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No, You Don’t Deserve That Indulgence Today

by | Mar 29, 2017

“I’ve had a really hard day…”

“I went to all my workouts this week…”

“I ate a salad for lunch…”

“I’ve put up with my in-laws for four days and didn’t snap once…”

…I deserve it.

On the surface it seems to make sense. In so many parts of life good behavior is rewarded with some kind of treat, whether it was a sticker in kindergarten or a bonus at work. It’s natural to want to apply the same logic to the food you eat, especially if you’ve ever adopted a dieter’s mindset (or trained a puppy).

I’m here today to shatter this illusion.

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How to Find Time and Energy to Exercise Despite Physical Limitations

by | Mar 27, 2017

“It’s like 1000% or nothing at all.” ~Rachelle

Rachelle was in a snowboarding accident when she was 15 years old that cost her the use of both of her legs. After 18 years of battling both illness and body image issues, she is finally in a place where she is healthy and has a better relationship with food, and she’s ready to feel strong and fit again. She’d also love to lose 20 lbs.

Rachelle believes that being in a wheelchair makes getting enough exercise too difficult and time consuming to be practical for her busy life. She’s juggling both a family and a career as a lawyer, so it’s clear that both time and physical limitations create barriers for her workout habits. After a little digging in our conversation though, it starts to become clear that Rachelle’s psychological barriers are the main obstacle.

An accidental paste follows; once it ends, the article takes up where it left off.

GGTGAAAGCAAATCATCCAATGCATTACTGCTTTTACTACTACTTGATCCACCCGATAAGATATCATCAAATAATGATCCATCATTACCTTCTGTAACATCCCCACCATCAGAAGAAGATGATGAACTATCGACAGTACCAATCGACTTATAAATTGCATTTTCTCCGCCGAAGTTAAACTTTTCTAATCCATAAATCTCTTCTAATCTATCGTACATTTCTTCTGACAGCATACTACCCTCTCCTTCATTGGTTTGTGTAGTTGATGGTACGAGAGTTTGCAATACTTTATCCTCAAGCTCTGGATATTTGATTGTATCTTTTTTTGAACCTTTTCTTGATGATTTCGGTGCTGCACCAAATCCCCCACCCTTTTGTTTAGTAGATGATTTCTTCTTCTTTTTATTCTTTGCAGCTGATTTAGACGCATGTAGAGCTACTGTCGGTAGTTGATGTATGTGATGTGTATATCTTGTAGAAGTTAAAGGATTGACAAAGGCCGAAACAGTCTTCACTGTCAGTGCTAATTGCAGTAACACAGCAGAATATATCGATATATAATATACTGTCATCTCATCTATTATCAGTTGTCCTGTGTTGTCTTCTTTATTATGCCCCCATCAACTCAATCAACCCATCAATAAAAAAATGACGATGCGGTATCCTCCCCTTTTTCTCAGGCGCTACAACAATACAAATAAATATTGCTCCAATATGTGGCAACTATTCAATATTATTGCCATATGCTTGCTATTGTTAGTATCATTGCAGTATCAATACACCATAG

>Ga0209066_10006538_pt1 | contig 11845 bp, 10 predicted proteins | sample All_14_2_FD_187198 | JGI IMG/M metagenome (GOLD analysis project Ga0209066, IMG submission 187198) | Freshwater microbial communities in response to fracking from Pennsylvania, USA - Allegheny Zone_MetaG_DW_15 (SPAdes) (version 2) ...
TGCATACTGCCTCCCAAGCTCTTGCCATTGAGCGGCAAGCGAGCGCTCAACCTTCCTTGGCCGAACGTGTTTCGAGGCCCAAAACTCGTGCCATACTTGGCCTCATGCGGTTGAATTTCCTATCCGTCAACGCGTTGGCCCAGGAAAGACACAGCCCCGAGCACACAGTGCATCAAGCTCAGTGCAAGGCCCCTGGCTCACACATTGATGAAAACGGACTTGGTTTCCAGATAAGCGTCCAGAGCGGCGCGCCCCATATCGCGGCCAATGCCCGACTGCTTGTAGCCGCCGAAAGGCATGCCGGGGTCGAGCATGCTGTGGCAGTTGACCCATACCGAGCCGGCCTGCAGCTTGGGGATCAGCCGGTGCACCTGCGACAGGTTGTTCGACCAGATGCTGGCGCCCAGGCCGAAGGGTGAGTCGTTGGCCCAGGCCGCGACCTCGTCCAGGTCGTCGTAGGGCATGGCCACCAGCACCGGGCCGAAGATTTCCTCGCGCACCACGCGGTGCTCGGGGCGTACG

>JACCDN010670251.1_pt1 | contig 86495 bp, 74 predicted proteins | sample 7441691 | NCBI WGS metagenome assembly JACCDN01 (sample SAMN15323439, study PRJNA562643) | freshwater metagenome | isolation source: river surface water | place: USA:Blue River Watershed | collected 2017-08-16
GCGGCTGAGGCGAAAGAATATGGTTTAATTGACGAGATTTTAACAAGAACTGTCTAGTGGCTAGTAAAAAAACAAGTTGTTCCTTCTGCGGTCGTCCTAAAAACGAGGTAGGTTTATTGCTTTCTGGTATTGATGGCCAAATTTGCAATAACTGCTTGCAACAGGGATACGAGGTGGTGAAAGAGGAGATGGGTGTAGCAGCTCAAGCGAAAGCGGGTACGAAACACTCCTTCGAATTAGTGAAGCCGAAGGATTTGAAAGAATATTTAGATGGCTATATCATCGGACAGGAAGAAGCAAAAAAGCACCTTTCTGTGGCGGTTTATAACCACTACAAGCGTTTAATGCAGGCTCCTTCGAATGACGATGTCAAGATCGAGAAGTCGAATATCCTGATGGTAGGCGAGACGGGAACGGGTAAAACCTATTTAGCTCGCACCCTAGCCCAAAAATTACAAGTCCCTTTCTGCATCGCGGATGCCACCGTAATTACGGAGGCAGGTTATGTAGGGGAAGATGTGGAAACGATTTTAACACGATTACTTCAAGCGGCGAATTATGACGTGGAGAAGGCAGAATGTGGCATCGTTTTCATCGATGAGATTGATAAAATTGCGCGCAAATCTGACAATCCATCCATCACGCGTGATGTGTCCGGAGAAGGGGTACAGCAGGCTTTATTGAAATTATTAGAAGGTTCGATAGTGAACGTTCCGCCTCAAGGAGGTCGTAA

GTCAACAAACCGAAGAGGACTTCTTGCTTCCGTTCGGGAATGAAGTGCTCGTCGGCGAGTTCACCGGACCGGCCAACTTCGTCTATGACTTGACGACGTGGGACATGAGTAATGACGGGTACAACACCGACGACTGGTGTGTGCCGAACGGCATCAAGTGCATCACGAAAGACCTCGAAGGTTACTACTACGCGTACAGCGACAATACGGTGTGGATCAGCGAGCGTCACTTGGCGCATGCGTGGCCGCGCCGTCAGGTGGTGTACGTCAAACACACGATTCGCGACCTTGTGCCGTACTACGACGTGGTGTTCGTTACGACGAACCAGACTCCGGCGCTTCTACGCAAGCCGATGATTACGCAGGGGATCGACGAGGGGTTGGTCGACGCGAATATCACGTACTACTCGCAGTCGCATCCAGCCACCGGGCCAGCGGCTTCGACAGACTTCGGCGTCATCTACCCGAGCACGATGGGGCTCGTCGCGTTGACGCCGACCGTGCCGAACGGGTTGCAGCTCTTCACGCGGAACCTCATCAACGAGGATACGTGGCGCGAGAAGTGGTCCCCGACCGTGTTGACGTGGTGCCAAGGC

All her life Rachelle has been ambitious. Her previous attempts at getting fit involved intense exercise programs with personal trainers and sports like boxing––things that take a ton of time, energy and resources. She knows that with her career and family, activities like this cause her to burn out. But when she compares herself to her husband who has lost 20 lbs in three months she believes she needs to be doing intense training like this in order to see results.

Together Rachelle and I work to reframe her goals in a way that makes them compatible with her work and family life, while still allowing her to lose weight. We discuss specific mental exercises she can do to help maintain this perspective (often the hardest part) and give her the cognitive flexibility to be more creative in finding new ways to be active.

Wish you had more time to listen to the podcast? I use an app called Overcast (no affiliation) to play back my favorite podcasts at faster speeds, dynamically shortening silences in talk shows so it doesn’t sound weird. It’s pretty rad.


Related Links:

Mindful Meal Challenge


Peloton bike



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If you’d like to be a guest on the show, please fill out the form here and tell us your story.

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How to Get Past “I Should” and Actually Become a Healthy Person

by | Dec 14, 2016

boy airplane

When I was a dieter I had a mindbogglingly long list of things I “should” do to reach my goals.

I should go for a run every morning.

I should do 100 crunches per day.

I should be a size 2.

I should not drink calories.

I should never eat ice cream.

It makes me exhausted just thinking about it.

Amazingly I was able to do many of these things (I’ve written before how I actually have pretty strong willpower). But it was a constant battle and it still never felt like I was doing enough. No matter how hard I tried, I was never happy.

It took me years to understand that it was in fact all these shoulds that were holding me back. That I had externalized my motivation, letting it be dictated by goals outside my true feelings, and by doing so sold myself short.

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